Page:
Singh v. Attenborough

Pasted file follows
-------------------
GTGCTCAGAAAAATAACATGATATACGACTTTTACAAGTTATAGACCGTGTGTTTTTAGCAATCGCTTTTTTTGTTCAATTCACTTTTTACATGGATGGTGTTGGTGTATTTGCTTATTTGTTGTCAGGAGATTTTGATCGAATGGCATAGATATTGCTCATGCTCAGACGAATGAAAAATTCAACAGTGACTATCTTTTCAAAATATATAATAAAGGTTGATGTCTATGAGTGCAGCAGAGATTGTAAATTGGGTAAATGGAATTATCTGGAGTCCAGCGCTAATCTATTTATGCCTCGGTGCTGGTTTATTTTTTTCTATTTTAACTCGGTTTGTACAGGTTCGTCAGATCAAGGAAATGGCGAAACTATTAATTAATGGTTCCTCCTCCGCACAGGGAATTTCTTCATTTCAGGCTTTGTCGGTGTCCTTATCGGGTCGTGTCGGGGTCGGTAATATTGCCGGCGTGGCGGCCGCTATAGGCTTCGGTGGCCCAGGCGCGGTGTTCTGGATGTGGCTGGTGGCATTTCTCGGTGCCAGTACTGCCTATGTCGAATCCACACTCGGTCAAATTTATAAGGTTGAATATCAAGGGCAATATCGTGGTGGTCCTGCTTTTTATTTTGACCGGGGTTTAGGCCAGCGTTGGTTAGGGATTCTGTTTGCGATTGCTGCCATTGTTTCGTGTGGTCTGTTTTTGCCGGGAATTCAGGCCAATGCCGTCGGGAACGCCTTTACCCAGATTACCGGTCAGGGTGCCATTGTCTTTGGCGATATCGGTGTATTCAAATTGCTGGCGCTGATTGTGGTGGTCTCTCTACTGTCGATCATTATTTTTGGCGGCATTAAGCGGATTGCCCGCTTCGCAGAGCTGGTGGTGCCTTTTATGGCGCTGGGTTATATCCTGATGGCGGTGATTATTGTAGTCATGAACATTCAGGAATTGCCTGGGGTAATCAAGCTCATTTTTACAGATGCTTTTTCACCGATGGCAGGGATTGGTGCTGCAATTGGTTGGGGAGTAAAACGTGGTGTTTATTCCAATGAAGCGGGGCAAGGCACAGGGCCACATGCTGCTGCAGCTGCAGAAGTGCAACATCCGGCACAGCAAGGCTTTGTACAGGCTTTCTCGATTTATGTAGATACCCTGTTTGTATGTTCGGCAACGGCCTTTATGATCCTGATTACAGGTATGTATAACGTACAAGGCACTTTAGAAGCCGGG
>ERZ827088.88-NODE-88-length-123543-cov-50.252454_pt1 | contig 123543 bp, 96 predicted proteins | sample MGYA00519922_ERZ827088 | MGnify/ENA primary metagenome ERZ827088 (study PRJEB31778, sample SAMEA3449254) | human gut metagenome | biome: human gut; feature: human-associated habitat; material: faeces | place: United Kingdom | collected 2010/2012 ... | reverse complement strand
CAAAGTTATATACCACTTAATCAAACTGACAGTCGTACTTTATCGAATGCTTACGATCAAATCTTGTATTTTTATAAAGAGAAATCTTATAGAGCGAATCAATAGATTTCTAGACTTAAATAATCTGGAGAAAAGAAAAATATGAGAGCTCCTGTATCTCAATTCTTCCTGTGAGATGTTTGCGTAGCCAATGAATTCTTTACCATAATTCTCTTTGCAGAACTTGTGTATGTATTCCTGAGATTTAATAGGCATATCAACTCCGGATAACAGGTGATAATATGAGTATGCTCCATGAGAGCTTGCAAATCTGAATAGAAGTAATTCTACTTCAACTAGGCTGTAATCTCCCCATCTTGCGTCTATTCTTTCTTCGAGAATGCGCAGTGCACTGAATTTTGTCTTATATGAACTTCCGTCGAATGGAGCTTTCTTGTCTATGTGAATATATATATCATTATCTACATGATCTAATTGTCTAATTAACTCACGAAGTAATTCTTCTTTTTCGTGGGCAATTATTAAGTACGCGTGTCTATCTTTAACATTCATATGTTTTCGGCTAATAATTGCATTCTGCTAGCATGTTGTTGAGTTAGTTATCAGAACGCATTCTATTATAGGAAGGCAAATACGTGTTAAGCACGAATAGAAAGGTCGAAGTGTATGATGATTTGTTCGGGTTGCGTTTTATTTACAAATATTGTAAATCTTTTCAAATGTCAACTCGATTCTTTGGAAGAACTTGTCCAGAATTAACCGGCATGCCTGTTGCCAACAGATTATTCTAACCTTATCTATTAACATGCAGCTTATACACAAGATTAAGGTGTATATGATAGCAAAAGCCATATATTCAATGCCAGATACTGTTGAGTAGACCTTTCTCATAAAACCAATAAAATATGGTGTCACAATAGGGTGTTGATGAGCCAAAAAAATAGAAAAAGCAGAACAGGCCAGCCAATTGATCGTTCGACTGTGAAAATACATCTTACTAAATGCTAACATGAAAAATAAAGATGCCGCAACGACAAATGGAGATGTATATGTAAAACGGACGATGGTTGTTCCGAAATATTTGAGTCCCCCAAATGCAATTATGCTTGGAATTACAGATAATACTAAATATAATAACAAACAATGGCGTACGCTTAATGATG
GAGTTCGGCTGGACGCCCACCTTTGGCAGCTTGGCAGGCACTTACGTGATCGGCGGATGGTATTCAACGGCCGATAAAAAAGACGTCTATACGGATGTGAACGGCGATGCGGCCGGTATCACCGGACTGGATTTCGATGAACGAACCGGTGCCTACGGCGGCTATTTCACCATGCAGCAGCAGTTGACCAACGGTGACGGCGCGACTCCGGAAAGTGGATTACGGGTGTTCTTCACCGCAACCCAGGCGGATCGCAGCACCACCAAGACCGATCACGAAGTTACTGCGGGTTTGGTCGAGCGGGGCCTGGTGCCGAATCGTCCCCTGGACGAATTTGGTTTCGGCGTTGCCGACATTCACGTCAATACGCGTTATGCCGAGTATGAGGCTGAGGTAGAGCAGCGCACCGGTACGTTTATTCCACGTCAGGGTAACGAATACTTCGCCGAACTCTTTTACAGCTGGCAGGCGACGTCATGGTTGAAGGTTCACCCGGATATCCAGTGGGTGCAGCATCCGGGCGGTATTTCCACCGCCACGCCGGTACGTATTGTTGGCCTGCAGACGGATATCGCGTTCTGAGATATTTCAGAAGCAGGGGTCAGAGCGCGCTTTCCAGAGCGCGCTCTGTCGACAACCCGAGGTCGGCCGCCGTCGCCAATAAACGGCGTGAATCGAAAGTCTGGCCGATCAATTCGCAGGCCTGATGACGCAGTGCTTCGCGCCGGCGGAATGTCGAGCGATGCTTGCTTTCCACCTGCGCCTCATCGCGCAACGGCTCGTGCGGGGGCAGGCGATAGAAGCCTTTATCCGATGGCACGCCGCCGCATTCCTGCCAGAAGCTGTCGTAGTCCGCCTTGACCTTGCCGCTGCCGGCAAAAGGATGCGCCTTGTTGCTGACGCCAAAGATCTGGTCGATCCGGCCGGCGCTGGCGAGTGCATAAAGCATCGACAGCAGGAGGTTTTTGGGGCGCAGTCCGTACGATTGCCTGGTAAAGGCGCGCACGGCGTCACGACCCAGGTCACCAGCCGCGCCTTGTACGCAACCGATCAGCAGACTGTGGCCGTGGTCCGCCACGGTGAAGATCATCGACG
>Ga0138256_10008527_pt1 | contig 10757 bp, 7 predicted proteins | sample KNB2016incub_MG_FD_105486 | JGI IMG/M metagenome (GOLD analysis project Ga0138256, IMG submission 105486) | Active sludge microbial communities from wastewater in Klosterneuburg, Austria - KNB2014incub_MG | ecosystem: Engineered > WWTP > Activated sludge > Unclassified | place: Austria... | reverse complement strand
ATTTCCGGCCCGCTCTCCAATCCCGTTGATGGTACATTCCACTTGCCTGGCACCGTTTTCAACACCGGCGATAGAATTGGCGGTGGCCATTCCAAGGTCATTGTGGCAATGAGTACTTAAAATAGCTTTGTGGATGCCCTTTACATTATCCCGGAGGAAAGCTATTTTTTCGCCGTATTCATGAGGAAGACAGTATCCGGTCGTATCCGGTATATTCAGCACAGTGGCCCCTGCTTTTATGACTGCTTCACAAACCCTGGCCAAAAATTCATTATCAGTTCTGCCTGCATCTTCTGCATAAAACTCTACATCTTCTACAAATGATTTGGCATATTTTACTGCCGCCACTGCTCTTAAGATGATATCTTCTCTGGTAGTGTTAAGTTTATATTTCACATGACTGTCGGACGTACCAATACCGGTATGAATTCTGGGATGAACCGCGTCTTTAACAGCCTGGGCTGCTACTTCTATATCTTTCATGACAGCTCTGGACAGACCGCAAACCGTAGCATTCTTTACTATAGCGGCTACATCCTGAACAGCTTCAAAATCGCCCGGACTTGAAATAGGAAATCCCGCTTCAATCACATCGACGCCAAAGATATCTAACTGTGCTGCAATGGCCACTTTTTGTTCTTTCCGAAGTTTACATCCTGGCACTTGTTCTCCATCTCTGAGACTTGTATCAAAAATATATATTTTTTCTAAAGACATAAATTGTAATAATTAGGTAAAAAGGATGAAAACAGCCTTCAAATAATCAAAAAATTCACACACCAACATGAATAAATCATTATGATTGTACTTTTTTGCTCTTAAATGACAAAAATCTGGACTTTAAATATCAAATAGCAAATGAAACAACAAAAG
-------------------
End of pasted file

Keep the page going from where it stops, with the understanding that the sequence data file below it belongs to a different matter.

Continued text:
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IN THE SUPREME COURT OF THE STATE OF DELAWARE RAVINGER SINGH and DAVID PILL, § § Plaintiffs Below-Appellants, § § v. § § NEALE ATTENBOROUGH, § YUVAL BRAVERMAN, TERRY § BURMAN, DAVID F. DYER, § KENNETH B. GILMAN, THEO § KILLION, JOHN B. LOWE, JR., § JOSHUA OLSHANSKY, BETH M. § PRITCHARD, SIGNET JEWELERS § LIMITED, and MERRILL, LYNCH, § PIERCE, FENNER & SMITH, § § Defendants Below-Appellees. § No. 645, 2015 Court Below: Court of Chancery of the State of Delaware C.A. No. 9388-VCM Submitted: May 4, 2016 Decided: May 6, 2016 Before STRINE, Chief Justice; HOLLAND, VALIHURA, and VAUGHN, Justices; and STOKES, Judge,* constituting the Court en banc. ORDER This 6th day of May 2016, having considered this matter on the briefs filed by the parties and after oral argument: (1) We affirm the judgment of the Court of Chancery solely on the basis of its decision on reargument of October 29, 2015, finding that a fully informed, uncoerced vote of the disinterested stockholders invoked the business judgment * Sitting by designation under Del. Const. art. IV, § 12. rule standard of review.1 But, we note that the reargument opinion‘s decision to consider post-closing whether the plaintiffs stated a claim for the breach of the duty of care after invoking the business judgment rule was erroneous. Absent a stockholder vote and absent an exculpatory charter provision, the damages liability standard for an independent director or other disinterested fiduciary for breach of the duty of care is gross negligence, even if the transaction was a change-of-control transaction.2 uncoerced Therefore, employing this same standard after an informed, vote of the disinterested stockholders would give no standard-of-review-shifting effect to the vote. When the business judgment rule standard of review is invoked because of a vote, dismissal is typically the result.3 1 In re Zale Corp. Stockholders Litig., 2015 WL 6551418 (Del. Ch. Oct. 29, 2015); see also Corwin v. KKR Fin. Holdings LLC, 125 A.3d 304, 308–12 (Del. 2015) (affirming the Court of Chancery‘s finding that a fully informed, uncoerced vote of the disinterested stockholders invoked the business judgment rule standard of review). 2 See, e.g., McMillan v. Intercargo Corp., 768 A.2d 492, 505 n.56 (Del. Ch. 2000) (explaining, in a case involving a post-closing damages claim attacking a change-of-control transaction, that [i]n the absence of the exculpatory charter provision, the plaintiffs would still have been required to plead facts supporting an inference of gross negligence in order to state a damages claim ). 3 See In re Cornerstone Therapeutics Inc, Stockholder Litig., 115 A.3d 1173, 1175–76 (Del. 2015) ( A plaintiff seeking only monetary damages must plead non-exculpated claims against a director who is protected by an exculpatory charter provision to survive a motion to dismiss, regardless of the underlying standard of review for the board‘s conduct—be it Revlon, Unocal, the entire fairness standard, or the business judgment rule. (citations omitted)); Marciano v. Nakash, 535 A.2d 400, 405 (Del. 1987) ( [A]pproval by fully-informed disinterested . . . stockholders . . ., permits invocation of the business judgment rule and limits judicial review to issues of gift or waste with the burden of proof upon the party attacking the transaction. ); Harbor Fin. Partners v. Huizenga, 751 A.2d 879, 881–82 (Del. Ch. 1999) ( The affirmative stockholder vote on the Merger was informed and uncoerced, and disinterested shares constituted the overwhelming proportion of the Republic electorate. As a result, the business judgment rule standard of review is invoked and the Merger may only be attacked as wasteful. As a matter of logic and sound policy, one might think that a fair vote of disinterested stockholders in support 2 That is because the vestigial waste exception has long had little real-world relevance,4 because it has been understood that stockholders would be unlikely to approve a transaction that is wasteful. Certainly, there is no rational argument that waste occurred here. (2) Finally, we distance ourselves from the Court of Chancery‘s original decision of October 1, 2015, in terms of its handling of the claims against the board‘s financial advisor.5 We are skeptical that the supposed instance of knowing wrongdoing—the late disclosure of a business pitch that was then considered by the board, determined to be immaterial, and fully disclosed in the proxy—produced a rational basis to infer scienter.6 Furthermore, to the extent the Court of Chancery of the transaction would dispose of the case altogether because a waste claim must be supported by facts demonstrating that no person of ordinary sound business judgment‘ could consider the merger fair to Republic and because many disinterested and presumably rational Republic stockholders voted for the Merger. (quoting Saxe v. Brady, 184 A.2d 602, 610 (Del. Ch. 1962))). 4 See Huizenga, 751 A.2d at 901 ( If fully informed, uncoerced, independent stockholders have approved the transaction, they have . . . made the decision that the transaction is a fair exchange.‘ As such, it is difficult to see the utility of allowing litigation to proceed in which the plaintiffs are permitted discovery and a possible trial, at great expense to the corporate defendants, in order to prove to the court that the transaction was so devoid of merit that each and every one of the voters comprising the majority must be disregarded as too hopelessly misguided to be considered a person of ordinary sound business judgment.‘ In this day and age in which investors also have access to an abundance of information about corporate transactions from sources other than boards of directors, it seems presumptuous and paternalistic to assume that the court knows better in a particular instance than a fully informed corporate electorate with real money riding on the corporation‘s performance. (quoting Michelson v. Duncan, 407 A.2d 211, 224 (Del. 1979))); Lewis v. Vogelstein, 699 A.2d 327, 336 (Del. Ch. 1997) ( Courts are ill-fitted to attempt to weigh the adequacy‘ of consideration under the waste standard or, ex post, to judge appropriate degrees of business risk. ). 5 In re Zale Corp. Stockholders Litig., 2015 WL 5853693 (Del. Ch. Oct. 1, 2015), opinion amended on reargument, 2015 WL 6551418 (Del. Ch. Oct. 29, 2015). 6 See RBC Capital Mkts, LLC v. Jervis, 129 A.3d 816, 862 (Del. 2015). 3 purported to hold that an advisor can only be held liable if it aids and abets a non-exculpated breach of fiduciary duty, that was erroneous. Delaware has provided advisors with a high degree of insulation from liability by employing a defendant-friendly standard that requires plaintiffs to prove scienter and awards advisors an effective immunity from due-care liability. As held in RBC Capital Markets, LLC v. Jervis, however, an advisor whose bad-faith actions cause its board clients to breach their situational fiduciary duties (e.g., the duties Revlon imposes in a change-of-control transaction) is liable for aiding and abetting.7 The advisor is not absolved from liability simply because its clients‘ actions were taken in good-faith reliance on misleading and incomplete advice tainted by the advisor‘s own knowing disloyalty.8 To grant immunity to an advisor because its own clients were duped by it would be unprincipled and would allow corporate advisors a level of unaccountability afforded to no other professionals in our society. In fact, most professionals face liability under a standard involving mere negligence, not the second highest state of scienter—knowledge—in the model penal code.9 Nothing in this record comes close to approaching the sort of behavior at issue in RBC 7 See id. at 865 (finding, in the context of a change-of-control transaction, that [t]he claim for aiding and abetting was premised on [the financial advisor]‘s fraud on the Board,‘ and that RBC aided and abetted the Board‘s breach of duty where, for [the financial advisor]‘s own motives, it intentionally duped‘ the directors into breaching their duty of care. The record evidence amply supports the trial court‘s conclusion that [the financial advisor] purposely misled the Board so as to proximately cause the Board to breach its duty of care. (quoting Goodwin v. Live Entm’t, Inc., 1999 WL 64265, at *28 (Del. Ch. Jan. 25, 1999), aff’d, 741 A.2d 16 (Del. 1999))). 8 See id. at 861–66. 9 See MODEL PENAL CODE § 2.02 (AM. LAW INST., 1980). 4 Capital Markets; nonetheless, we distance ourselves from the Court of Chancery‘s earlier memorandum opinion in this case. Having correctly decided, however, that the stockholder vote included a majority of the disinterested stockholders, and was fully informed and voluntary, the Court of Chancery properly dismissed the plaintiffs‘ claims against all parties. NOW, THEREFORE, IT IS ORDERED that the October 29, 2015 judgment of the Court of Chancery is AFFIRMED. BY THE COURT: /s/ Leo E. Strine, Jr. Chief Justice 5